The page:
A petition by a Glasgow waitress to ban unpaid work trials has reached the 10,000 needed to force a Government response.

Ellen Reynolds, launched the petition last year calling for the practice to be outlawed.

When it expired this week, after being open for six months, it had gathered 10,216 signatures, which means the UK Government will respond to it.

Ellen had taken the action after she worked for five hours in a Bearsden restaurant with no pay when applying for a job.

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Her petition stated: “Unpaid trial shifts are open to exploitation as they can be used by unscrupulous employers to take advantage of vulnerable people looking for a job. Often unpaid trials are for minimum wage jobs and the people applying for them cannot afford to work for free but may have no other option.

Ellen said: “The support was really good. It shows how widespread the issue is and it has been going on for years. People agree because they have experienced it.

“I am worried that post covid there will be an increase in unpaid trial shifts again with so many people looking for work.

“It is a grey area but it wouldn’t be hard to introduce a law with minimum wage legislation to stop it being a grey area.”

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Stewart McDonald, Glasgow South SNP MP, has been campaigning to ban the practice and proposed a Bill which was rejected in the House of Commons.

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He said: “Many people will have been pushed into a position through no fault of their own into accepting unpaid work trials - with some employers asking applicants to work for hours, days, or even weeks without any payment or guarantee of a job at the end of it.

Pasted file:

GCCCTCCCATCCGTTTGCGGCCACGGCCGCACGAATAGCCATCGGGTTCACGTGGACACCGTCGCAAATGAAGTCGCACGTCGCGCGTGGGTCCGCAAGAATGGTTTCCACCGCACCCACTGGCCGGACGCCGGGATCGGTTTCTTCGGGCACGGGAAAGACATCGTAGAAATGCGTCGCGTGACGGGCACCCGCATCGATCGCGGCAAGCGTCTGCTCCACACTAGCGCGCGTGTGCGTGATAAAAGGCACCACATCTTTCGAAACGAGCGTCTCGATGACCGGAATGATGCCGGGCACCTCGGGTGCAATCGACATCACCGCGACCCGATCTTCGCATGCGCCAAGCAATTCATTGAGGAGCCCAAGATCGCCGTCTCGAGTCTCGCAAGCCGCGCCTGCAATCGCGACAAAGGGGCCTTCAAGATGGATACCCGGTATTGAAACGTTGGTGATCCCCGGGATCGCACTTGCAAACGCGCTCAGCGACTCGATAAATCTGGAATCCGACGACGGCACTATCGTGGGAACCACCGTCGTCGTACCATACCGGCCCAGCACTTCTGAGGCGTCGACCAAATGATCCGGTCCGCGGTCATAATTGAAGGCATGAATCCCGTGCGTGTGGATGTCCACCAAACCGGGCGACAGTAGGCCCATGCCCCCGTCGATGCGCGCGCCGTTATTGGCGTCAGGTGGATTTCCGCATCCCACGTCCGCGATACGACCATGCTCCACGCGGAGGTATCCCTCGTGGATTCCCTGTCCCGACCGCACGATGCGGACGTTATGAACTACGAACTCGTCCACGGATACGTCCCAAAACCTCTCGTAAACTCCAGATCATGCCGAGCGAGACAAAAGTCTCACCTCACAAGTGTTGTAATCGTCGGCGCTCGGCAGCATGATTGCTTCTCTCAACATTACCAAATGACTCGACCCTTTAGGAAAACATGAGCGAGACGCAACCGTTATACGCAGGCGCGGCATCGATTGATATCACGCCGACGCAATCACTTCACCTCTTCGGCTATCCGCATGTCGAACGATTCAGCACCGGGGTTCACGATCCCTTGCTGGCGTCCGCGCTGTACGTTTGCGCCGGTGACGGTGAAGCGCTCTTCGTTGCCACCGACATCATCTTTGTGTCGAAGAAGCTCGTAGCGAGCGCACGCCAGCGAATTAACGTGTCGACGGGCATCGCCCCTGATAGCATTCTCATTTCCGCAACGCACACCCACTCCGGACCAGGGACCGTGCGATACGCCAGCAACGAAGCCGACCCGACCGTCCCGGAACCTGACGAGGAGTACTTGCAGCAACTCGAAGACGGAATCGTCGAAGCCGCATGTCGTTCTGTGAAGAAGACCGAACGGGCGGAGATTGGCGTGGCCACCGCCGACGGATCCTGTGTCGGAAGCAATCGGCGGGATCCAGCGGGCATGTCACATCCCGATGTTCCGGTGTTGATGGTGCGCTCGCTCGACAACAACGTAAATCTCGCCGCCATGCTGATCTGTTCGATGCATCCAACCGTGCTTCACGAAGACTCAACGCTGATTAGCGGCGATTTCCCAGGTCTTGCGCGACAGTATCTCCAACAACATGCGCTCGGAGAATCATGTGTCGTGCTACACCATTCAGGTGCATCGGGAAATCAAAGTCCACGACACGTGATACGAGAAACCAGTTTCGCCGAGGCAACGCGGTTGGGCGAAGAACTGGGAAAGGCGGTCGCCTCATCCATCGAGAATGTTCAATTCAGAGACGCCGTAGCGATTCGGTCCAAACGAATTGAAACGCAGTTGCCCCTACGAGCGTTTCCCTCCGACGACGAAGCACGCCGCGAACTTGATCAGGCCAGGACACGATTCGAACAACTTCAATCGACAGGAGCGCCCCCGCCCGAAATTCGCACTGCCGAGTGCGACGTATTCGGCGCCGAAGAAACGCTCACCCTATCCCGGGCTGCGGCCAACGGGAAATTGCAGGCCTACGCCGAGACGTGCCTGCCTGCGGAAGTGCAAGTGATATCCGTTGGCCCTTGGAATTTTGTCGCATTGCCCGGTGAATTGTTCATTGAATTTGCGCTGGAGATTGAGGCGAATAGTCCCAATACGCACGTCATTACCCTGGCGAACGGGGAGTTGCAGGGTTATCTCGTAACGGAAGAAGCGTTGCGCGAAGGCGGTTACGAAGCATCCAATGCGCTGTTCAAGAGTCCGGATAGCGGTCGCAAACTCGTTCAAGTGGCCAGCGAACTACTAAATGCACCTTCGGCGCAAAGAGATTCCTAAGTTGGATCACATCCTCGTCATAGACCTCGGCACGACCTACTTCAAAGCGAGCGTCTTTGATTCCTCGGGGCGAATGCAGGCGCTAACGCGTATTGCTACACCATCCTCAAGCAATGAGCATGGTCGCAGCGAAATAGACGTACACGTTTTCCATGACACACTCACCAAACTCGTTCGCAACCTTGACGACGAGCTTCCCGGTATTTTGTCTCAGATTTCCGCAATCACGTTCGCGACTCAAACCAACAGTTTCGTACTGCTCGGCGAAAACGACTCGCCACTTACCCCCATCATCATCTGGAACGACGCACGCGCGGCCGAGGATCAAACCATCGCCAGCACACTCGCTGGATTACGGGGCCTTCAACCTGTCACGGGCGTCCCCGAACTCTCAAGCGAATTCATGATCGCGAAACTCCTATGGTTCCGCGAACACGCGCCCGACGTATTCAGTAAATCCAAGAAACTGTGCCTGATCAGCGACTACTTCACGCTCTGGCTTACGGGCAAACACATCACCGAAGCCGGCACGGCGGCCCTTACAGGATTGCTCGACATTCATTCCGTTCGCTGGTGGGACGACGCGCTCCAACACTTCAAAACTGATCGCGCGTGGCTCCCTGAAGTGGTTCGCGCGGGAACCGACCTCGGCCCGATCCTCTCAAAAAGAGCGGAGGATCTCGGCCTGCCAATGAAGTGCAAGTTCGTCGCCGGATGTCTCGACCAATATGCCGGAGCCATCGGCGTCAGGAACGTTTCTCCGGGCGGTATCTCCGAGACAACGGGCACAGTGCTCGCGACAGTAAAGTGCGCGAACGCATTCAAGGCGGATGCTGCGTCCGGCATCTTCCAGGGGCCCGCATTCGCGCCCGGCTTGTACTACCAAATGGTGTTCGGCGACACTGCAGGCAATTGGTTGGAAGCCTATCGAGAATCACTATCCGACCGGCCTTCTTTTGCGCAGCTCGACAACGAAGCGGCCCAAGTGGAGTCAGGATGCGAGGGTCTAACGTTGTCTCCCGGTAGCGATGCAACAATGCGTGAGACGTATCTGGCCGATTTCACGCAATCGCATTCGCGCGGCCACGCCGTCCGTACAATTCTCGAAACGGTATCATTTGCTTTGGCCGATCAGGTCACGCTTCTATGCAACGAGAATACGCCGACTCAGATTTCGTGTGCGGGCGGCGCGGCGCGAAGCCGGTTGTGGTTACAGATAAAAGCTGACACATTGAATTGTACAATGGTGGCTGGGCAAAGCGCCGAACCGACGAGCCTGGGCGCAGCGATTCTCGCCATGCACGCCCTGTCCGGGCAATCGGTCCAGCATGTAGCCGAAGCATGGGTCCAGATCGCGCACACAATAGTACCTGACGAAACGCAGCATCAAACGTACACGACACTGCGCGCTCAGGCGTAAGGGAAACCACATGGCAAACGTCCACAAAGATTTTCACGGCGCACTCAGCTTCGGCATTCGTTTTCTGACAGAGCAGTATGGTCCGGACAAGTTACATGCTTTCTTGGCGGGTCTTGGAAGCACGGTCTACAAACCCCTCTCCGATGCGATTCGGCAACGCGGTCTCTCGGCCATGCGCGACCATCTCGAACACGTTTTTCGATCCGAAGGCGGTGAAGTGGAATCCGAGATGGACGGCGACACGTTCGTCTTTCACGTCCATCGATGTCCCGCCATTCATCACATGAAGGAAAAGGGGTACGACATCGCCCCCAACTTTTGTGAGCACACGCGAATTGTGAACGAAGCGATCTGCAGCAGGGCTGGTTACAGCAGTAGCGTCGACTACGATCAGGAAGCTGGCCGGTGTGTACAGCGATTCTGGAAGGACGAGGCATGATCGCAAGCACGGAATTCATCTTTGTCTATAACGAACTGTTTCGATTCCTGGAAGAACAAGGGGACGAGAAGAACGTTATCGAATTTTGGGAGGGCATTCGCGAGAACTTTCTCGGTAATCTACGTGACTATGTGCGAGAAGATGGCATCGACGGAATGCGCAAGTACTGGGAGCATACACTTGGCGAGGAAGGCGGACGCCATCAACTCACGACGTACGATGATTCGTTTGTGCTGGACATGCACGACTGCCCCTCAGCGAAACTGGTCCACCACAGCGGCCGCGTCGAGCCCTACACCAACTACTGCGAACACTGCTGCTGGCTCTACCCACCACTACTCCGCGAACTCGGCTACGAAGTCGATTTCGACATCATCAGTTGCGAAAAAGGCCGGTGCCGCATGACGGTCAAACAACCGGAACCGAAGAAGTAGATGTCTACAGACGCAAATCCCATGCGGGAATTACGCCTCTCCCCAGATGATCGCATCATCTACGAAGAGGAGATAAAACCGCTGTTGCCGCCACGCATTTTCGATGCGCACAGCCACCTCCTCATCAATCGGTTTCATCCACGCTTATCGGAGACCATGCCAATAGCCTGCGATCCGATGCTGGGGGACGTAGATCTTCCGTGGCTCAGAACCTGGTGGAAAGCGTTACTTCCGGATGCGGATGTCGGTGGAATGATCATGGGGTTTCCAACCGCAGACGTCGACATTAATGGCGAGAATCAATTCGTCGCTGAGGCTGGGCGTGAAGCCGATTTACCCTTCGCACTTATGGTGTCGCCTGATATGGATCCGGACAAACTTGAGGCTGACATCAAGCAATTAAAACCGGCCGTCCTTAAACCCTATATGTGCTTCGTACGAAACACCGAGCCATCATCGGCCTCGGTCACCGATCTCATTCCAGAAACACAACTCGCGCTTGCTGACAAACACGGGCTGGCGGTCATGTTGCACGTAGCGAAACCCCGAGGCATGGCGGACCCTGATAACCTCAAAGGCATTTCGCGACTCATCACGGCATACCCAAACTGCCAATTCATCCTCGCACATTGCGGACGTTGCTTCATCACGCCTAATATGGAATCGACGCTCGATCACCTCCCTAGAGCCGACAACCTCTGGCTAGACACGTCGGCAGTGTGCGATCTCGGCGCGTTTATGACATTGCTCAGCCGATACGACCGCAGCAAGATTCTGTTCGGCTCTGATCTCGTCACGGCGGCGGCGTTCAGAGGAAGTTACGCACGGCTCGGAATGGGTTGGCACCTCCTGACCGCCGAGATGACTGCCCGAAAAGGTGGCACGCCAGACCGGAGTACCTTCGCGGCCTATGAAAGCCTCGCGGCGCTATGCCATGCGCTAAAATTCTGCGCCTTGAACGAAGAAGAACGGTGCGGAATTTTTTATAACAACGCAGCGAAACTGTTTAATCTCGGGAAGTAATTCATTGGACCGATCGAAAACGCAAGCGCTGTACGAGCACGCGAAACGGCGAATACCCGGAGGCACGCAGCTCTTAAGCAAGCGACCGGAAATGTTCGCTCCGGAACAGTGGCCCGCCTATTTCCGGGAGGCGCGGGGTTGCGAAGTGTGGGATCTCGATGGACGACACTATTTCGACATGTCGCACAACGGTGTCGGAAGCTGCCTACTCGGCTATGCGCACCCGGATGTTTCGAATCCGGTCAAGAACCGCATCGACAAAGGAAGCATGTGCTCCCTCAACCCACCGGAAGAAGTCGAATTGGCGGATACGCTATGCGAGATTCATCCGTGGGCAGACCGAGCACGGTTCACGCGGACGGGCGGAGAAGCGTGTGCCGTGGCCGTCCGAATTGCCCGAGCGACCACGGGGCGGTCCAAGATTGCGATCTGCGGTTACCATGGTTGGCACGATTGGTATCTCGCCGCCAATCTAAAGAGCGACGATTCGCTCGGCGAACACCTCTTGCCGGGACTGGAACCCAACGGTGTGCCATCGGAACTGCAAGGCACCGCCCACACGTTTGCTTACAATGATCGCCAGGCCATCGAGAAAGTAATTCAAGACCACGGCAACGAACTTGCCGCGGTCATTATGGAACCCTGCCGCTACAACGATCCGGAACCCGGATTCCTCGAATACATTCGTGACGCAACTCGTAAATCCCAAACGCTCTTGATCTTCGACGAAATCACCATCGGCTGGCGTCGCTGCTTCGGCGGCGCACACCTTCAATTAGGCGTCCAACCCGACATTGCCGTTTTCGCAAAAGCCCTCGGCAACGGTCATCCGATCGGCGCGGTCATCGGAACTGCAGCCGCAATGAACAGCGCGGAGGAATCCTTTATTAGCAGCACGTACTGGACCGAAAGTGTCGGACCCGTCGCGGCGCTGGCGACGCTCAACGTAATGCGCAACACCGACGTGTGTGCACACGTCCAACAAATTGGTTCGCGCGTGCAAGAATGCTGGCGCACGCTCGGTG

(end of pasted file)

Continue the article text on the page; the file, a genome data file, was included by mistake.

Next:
“It is clear from the petition that there is still appetite amongst the public to ban these immoral unpaid trial shifts.

“Now that the UK Government have been forced into giving a response, I hope they will see the extent of feeling against exploitative unpaid shifts and consider a ban on unpaid work trials.”

In a previous UK Government response on unpaid work trials, Minister for Business, Paul Scully, said a person may be asked carry out tasks, without payment, to help the employer to decide if they the skills and qualities required for the job.

He added: “There are no definitive rules or tests. Work trials have to be assessed on a case-by-case basis by HMRC enforcement officers and, where necessary, by courts and tribunals. They will take account of the precise detail of the arrangements.”

Factors would include whether a ‘work trial’ is genuinely for recruitment purposes.

Including: “Whether the trial length exceeds the time that the employer would reasonably need to test the individual’s ability to carry out the job offered and the extent to which the individual is observed while carrying out the tasks.”